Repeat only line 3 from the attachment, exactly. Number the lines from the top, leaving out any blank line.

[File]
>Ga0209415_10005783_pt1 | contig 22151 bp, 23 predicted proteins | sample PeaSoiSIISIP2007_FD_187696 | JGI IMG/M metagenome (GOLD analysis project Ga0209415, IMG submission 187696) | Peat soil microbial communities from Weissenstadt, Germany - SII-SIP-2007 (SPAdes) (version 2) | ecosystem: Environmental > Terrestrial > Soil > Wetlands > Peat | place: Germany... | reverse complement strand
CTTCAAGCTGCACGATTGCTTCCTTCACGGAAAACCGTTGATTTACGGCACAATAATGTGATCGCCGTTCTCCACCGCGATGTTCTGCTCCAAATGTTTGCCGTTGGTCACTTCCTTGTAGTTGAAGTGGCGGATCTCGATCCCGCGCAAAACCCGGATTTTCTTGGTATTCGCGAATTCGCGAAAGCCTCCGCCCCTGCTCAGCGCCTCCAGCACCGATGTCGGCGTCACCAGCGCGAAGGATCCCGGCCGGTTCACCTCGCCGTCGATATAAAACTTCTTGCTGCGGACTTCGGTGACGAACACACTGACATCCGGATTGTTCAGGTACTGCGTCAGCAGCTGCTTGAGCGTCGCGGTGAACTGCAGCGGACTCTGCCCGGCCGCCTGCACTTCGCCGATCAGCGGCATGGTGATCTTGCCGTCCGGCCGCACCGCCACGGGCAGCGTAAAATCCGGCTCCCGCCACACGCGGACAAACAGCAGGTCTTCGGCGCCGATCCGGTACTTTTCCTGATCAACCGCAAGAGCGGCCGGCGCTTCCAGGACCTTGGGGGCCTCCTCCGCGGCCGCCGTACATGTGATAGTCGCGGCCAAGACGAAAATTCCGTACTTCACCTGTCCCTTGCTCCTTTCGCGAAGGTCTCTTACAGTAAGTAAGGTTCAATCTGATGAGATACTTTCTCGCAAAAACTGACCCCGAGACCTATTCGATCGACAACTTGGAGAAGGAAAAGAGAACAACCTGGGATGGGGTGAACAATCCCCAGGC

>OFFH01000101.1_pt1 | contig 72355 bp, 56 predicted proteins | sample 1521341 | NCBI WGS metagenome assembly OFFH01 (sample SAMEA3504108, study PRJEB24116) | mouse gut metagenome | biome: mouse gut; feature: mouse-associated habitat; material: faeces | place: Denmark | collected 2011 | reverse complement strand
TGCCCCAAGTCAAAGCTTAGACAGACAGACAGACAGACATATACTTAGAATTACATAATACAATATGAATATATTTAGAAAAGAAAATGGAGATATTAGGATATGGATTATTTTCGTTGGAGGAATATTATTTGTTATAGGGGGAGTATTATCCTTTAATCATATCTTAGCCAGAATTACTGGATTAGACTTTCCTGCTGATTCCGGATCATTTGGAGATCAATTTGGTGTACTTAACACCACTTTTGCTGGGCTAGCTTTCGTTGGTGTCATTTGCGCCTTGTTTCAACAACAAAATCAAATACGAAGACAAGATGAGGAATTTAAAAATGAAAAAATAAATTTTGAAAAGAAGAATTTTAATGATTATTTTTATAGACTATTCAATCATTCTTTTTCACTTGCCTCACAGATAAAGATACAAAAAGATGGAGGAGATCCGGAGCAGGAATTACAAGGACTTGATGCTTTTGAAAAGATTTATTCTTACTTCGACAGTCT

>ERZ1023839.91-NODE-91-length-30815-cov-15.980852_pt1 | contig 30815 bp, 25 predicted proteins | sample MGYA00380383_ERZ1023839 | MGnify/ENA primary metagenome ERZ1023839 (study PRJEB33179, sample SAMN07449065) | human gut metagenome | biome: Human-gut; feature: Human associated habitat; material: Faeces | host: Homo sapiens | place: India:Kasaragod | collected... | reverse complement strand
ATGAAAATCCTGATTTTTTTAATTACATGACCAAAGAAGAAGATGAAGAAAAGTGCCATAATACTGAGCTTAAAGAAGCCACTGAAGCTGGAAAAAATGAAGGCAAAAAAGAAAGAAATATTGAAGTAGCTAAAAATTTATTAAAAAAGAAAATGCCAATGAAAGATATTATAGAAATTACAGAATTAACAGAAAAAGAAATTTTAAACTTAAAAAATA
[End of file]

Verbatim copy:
>OFFH01000101.1_pt1 | contig 72355 bp, 56 predicted proteins | sample 1521341 | NCBI WGS metagenome assembly OFFH01 (sample SAMEA3504108, study PRJEB24116) | mouse gut metagenome | biome: mouse gut; feature: mouse-associated habitat; material: faeces | place: Denmark | collected 2011 | reverse complement strand